Administrator 10/28/2022

IT Infrastructure is critical to operations in many spheres nowadays.  The financial and commercial sectors, Government and parastatal organisations, and even home networking depend on a solid and reliable IT infrastructure.   IT Security is a key skill in all areas.

Cyber Threats – the Current Landscape

Cyber Threats

The scope, frequency and ferocity of cyber-attacks have increased dramatically in recent years.  Bad actors have similarly broadened in scope.  It is now not just surfers, script kiddies and amateurs.  Activists and opinion formers have joined cybercriminals in attacking IT Infrastructure

Attacks such as those on the Colonial Pipeline in March 2021 have demonstrated that IT Security is vital. Sources have stated that key IT infrastructures including major financial and commercial organisations and state organs such as power and water reticulation are being attacked as part of the current conflict in Ukraine.  They are likely to be a major part of cyber-terrorism and cyber-warfare in the future.

A further issue is the increasing interconnectedness of different networks.   The complexity of networks and the dependence on them and their links have increased the number and size of potential threat surfaces open to attack.  The resources needed to manage and monitor networks have become a growing strain on IT budgets.  Fortunately, the emergence of self-configuring and self-healing networks has gone some way to help, as has the effectiveness of AI-based monitoring tools.

Cyber Threats – What to Do

Here are five current cyber threats and countermeasures.

  1. Have a culture of cybersecurity awareness;

    cybersecurity awareness

    The FBI has said that most cyber security failures start between the keyboard and the chairback.  From induction onwards, management and employees need to be aware of cyber threats, how to recognise them and what to do if they think they are being attacked.

    The most common cyber-attack is a phishing exploit.  Put simply, a phishing email is one apparently from a friend, colleague or reputable business with an invitation to click on an embedded link. The link goes to a fraudulent website, where a thief steals information such as financial data, id/password information or installs malware on the user’s desktop.

    Users need to know how to recognise one and what to do if they encounter it.

  2. Implement a Zero-trust environment;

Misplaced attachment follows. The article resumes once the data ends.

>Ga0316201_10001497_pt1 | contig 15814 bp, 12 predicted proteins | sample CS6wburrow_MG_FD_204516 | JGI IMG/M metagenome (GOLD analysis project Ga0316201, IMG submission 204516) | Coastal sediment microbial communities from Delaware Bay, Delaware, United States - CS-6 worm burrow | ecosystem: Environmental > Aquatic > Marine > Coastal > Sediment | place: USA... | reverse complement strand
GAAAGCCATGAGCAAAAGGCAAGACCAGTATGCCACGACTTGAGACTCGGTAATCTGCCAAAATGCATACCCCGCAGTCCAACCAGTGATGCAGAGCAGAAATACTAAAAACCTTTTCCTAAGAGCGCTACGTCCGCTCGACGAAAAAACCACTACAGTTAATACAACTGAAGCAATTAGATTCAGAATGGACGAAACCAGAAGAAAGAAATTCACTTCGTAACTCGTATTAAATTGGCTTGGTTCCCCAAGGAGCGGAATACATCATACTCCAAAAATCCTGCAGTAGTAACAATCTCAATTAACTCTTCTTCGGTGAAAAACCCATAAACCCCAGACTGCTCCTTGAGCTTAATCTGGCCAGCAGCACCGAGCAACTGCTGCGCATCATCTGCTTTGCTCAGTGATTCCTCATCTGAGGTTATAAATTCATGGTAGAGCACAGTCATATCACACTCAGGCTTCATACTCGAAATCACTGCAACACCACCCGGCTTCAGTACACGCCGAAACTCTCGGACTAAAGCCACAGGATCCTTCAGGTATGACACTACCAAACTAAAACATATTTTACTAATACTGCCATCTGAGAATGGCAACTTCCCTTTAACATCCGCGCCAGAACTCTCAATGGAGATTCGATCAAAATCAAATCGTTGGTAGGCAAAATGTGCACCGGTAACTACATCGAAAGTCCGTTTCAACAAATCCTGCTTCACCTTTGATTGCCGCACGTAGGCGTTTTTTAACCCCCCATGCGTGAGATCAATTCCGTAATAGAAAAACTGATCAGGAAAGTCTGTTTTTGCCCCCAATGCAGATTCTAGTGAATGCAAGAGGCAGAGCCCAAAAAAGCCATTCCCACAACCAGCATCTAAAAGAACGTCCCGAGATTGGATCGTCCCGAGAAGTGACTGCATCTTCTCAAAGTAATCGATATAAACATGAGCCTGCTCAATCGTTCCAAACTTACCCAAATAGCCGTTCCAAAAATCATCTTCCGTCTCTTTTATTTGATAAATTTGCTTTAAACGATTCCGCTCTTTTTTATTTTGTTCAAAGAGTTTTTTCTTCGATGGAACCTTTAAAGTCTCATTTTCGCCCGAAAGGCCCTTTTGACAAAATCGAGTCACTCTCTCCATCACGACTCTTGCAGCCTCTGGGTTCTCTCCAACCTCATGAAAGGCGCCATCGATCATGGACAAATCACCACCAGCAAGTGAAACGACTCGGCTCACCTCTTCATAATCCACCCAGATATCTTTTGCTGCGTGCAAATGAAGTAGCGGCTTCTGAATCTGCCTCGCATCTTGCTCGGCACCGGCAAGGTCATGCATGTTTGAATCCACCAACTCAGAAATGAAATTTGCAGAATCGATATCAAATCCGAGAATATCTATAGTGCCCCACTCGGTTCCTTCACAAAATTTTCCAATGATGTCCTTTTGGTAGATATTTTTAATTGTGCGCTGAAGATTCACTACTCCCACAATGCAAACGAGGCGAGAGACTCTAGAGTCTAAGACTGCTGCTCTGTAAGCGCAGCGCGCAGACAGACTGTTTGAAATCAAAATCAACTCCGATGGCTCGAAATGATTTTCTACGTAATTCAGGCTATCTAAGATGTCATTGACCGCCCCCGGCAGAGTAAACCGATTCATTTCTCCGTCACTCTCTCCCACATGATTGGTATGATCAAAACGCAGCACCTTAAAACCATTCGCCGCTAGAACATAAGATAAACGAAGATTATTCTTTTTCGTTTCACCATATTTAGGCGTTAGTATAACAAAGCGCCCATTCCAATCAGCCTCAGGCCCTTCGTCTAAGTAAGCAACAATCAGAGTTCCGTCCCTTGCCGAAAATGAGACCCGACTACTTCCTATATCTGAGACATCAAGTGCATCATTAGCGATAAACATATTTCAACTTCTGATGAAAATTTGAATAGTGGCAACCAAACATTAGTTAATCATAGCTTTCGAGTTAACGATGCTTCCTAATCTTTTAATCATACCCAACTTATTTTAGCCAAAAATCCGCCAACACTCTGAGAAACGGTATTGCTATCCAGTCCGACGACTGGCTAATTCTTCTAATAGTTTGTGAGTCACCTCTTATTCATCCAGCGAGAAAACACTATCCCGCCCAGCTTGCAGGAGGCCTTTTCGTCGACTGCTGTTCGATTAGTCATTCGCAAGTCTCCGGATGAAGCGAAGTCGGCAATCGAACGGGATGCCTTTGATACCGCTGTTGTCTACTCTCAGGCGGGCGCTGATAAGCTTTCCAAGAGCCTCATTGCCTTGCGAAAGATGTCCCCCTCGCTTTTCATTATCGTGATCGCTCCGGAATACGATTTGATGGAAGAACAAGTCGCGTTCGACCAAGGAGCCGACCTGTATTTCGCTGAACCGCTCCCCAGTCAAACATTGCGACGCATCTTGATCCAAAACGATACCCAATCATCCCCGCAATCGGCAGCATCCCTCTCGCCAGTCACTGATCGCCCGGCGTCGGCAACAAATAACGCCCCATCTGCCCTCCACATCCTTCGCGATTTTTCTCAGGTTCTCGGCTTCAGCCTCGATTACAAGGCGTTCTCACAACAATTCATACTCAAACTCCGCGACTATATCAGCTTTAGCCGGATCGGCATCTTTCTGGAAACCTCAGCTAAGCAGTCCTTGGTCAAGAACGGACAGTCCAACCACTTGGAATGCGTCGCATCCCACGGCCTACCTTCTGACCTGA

Zero-trust environment

    Current models assume that once logged onto the network, everything is allowed subject to user security profiles. In a Zero-trust environment all activity is treated as potentially unsafe until proven otherwise.  It starts with airtight access management and denies access to unauthorised devices and users through strict authentication. 
    These principles are applied at all levels of the network architecture.  In some applications, the network is segmented, with movement between segments strictly policed.
    IT has an understandable worry about remote access being used as an entry point for bad actors.

    The authentication paradigm needs to change. One change is that rather than applying security to a device, it is applied to a user.   What they can do is determined by their user profile, irrespective of how they connect.   For example, in a VoIP environment, a user can use any handset by keying in their personal credentials.

    Another is to only allow remote access using a VPN. IT can control access by managing the VPN to be used, the authentication process, and the user credentials.

  3. Regularly audit the network;

    audit the network

    This is increasingly important in today’s remote working environment.  Users can attach any device to the network because IT can no longer dictate and manage attached devices.  Regular audits are necessary to detect potential malicious and unauthorised devices and make sure that all network assets are properly protected.  If you don’t know it’s there, it will not be protected.

  4. Network segmentation; and

    Network segmentation

    In a flat unsegmented network, a hacker can see the entire network, and run malware across it.  Dividing and sub-dividing a network into separate segments can secure valuable assets such as financial and personnel data from attack by defining administration policies to control access to each segment.

    This also enhances internal data security. For example, production staff should not have access to personnel or finance data.

  5. Keep up to date.

    Keep up to date

    It’s all very well implementing policies, procedures and anti-malware software, but they will lose effectiveness unless they are kept up to date to be able to counter the latest threats.  Most organisations implement anti-malware from a central server, automatically retrieving updates and pushing them to desktops and other connected devices.

    In a similar vein, firewall, router, and switch software needs to be regularly checked and updated.

    Over and above this, IT needs to be aware of the latest threats and countermeasures.  This means reading online blogs and journals and attending appropriate events.  They must then assess what effects they could have on the IT Infrastructure, and how they could be countered.

In conclusion, Cyber Security is a process,  not an event.  The key action is up to date awareness of potential threats and their countermeasures.

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